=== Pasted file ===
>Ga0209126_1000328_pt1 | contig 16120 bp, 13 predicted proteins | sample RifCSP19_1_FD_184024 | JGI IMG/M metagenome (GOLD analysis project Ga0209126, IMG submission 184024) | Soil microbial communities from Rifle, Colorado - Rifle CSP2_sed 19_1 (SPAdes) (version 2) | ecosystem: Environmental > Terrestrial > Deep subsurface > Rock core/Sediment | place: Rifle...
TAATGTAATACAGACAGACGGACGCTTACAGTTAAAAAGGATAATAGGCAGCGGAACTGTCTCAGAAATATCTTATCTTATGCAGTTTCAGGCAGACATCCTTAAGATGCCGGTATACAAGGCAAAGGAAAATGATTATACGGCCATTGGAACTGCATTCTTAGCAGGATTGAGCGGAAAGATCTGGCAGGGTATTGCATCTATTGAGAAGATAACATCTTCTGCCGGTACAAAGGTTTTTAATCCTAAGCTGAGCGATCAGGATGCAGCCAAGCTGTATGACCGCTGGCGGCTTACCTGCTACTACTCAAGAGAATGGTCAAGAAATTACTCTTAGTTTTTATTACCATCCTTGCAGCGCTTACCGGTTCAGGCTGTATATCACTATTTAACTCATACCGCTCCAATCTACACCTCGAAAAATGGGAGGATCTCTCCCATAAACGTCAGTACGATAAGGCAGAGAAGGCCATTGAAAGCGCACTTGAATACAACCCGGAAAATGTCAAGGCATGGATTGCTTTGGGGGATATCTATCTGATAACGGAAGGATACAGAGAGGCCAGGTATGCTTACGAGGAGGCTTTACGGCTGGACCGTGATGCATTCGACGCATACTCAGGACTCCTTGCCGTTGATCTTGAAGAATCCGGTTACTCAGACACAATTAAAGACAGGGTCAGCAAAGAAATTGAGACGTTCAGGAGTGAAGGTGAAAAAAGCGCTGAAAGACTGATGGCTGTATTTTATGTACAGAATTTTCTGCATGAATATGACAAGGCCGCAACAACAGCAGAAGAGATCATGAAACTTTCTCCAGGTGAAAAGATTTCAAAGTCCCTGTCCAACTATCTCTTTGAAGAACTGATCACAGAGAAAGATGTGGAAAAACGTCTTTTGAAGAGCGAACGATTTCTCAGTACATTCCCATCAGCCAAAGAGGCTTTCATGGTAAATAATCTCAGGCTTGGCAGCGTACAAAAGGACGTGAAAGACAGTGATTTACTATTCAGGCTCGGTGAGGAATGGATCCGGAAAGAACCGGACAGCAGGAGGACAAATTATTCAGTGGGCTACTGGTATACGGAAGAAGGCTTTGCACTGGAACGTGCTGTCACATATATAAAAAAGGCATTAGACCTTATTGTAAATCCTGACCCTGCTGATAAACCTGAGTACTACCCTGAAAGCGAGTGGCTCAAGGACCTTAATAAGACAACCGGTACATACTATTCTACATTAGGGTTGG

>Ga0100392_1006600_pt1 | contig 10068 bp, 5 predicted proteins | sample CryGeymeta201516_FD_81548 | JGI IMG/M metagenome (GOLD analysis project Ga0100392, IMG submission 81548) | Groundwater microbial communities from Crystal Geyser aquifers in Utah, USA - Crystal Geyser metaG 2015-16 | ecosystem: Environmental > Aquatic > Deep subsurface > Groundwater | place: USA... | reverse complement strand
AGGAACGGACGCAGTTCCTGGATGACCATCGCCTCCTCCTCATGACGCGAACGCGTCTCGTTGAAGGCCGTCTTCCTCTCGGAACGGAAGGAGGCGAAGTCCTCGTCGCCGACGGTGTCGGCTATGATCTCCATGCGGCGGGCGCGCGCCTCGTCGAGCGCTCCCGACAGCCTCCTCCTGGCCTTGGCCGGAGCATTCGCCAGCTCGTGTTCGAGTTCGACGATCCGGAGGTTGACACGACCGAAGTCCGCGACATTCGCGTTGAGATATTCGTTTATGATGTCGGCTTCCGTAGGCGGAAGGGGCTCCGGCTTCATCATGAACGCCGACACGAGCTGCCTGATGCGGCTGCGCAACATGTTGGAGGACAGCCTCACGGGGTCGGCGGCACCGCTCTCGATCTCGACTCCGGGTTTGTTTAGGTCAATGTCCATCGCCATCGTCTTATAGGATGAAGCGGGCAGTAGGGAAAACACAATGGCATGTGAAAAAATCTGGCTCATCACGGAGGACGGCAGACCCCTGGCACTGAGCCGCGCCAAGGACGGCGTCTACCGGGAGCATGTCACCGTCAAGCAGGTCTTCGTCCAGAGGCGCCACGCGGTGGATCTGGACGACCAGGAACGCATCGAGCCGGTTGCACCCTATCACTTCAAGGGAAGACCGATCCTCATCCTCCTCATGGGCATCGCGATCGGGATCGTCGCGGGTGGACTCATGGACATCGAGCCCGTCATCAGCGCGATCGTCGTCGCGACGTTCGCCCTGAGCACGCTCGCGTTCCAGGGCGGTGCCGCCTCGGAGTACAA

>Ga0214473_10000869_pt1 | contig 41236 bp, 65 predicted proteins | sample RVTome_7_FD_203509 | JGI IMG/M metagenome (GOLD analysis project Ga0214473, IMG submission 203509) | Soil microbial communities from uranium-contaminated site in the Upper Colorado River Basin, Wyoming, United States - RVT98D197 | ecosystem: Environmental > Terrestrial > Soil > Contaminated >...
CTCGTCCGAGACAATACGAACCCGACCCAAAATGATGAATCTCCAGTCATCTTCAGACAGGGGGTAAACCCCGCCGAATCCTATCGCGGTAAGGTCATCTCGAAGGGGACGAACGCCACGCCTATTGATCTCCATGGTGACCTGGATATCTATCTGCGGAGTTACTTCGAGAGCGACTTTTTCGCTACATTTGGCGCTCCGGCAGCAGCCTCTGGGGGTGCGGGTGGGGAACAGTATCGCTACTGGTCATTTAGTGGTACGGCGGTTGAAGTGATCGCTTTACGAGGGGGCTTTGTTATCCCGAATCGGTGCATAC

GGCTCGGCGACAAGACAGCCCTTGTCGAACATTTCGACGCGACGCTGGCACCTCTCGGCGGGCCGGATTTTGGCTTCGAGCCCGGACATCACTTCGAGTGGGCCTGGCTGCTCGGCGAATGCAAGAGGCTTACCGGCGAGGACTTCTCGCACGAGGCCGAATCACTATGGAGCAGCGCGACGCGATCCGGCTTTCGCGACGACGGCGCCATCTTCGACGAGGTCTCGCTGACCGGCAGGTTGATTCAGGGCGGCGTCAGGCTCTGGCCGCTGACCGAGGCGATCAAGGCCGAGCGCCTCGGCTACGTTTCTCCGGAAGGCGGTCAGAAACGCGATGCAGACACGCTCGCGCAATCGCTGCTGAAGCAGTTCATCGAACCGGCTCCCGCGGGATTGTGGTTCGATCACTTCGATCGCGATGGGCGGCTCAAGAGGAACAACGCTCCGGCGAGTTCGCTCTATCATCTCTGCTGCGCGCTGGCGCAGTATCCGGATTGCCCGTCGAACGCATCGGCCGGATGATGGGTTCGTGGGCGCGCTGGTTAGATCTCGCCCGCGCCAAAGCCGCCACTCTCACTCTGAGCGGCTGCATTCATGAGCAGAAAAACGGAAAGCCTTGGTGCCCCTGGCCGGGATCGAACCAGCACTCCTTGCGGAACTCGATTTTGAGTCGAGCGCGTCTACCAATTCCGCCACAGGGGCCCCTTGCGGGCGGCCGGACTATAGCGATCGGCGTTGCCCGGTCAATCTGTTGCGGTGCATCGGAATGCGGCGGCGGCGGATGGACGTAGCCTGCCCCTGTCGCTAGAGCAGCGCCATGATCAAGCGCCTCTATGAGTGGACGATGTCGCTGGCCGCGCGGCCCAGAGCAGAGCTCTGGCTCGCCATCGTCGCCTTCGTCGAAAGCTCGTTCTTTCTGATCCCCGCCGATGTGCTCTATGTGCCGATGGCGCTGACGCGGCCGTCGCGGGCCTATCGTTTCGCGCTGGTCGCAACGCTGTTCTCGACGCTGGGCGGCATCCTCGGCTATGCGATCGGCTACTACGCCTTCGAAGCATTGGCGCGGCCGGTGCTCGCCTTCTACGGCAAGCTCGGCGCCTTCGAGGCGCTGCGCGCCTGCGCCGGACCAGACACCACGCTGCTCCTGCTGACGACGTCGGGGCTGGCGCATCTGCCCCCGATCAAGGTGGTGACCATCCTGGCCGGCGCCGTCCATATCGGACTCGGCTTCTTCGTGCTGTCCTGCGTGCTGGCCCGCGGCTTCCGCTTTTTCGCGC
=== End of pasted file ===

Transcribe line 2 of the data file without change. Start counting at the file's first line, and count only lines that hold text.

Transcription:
TAATGTAATACAGACAGACGGACGCTTACAGTTAAAAAGGATAATAGGCAGCGGAACTGTCTCAGAAATATCTTATCTTATGCAGTTTCAGGCAGACATCCTTAAGATGCCGGTATACAAGGCAAAGGAAAATGATTATACGGCCATTGGAACTGCATTCTTAGCAGGATTGAGCGGAAAGATCTGGCAGGGTATTGCATCTATTGAGAAGATAACATCTTCTGCCGGTACAAAGGTTTTTAATCCTAAGCTGAGCGATCAGGATGCAGCCAAGCTGTATGACCGCTGGCGGCTTACCTGCTACTACTCAAGAGAATGGTCAAGAAATTACTCTTAGTTTTTATTACCATCCTTGCAGCGCTTACCGGTTCAGGCTGTATATCACTATTTAACTCATACCGCTCCAATCTACACCTCGAAAAATGGGAGGATCTCTCCCATAAACGTCAGTACGATAAGGCAGAGAAGGCCATTGAAAGCGCACTTGAATACAACCCGGAAAATGTCAAGGCATGGATTGCTTTGGGGGATATCTATCTGATAACGGAAGGATACAGAGAGGCCAGGTATGCTTACGAGGAGGCTTTACGGCTGGACCGTGATGCATTCGACGCATACTCAGGACTCCTTGCCGTTGATCTTGAAGAATCCGGTTACTCAGACACAATTAAAGACAGGGTCAGCAAAGAAATTGAGACGTTCAGGAGTGAAGGTGAAAAAAGCGCTGAAAGACTGATGGCTGTATTTTATGTACAGAATTTTCTGCATGAATATGACAAGGCCGCAACAACAGCAGAAGAGATCATGAAACTTTCTCCAGGTGAAAAGATTTCAAAGTCCCTGTCCAACTATCTCTTTGAAGAACTGATCACAGAGAAAGATGTGGAAAAACGTCTTTTGAAGAGCGAACGATTTCTCAGTACATTCCCATCAGCCAAAGAGGCTTTCATGGTAAATAATCTCAGGCTTGGCAGCGTACAAAAGGACGTGAAAGACAGTGATTTACTATTCAGGCTCGGTGAGGAATGGATCCGGAAAGAACCGGACAGCAGGAGGACAAATTATTCAGTGGGCTACTGGTATACGGAAGAAGGCTTTGCACTGGAACGTGCTGTCACATATATAAAAAAGGCATTAGACCTTATTGTAAATCCTGACCCTGCTGATAAACCTGAGTACTACCCTGAAAGCGAGTGGCTCAAGGACCTTAATAAGACAACCGGTACATACTATTCTACATTAGGGTTGG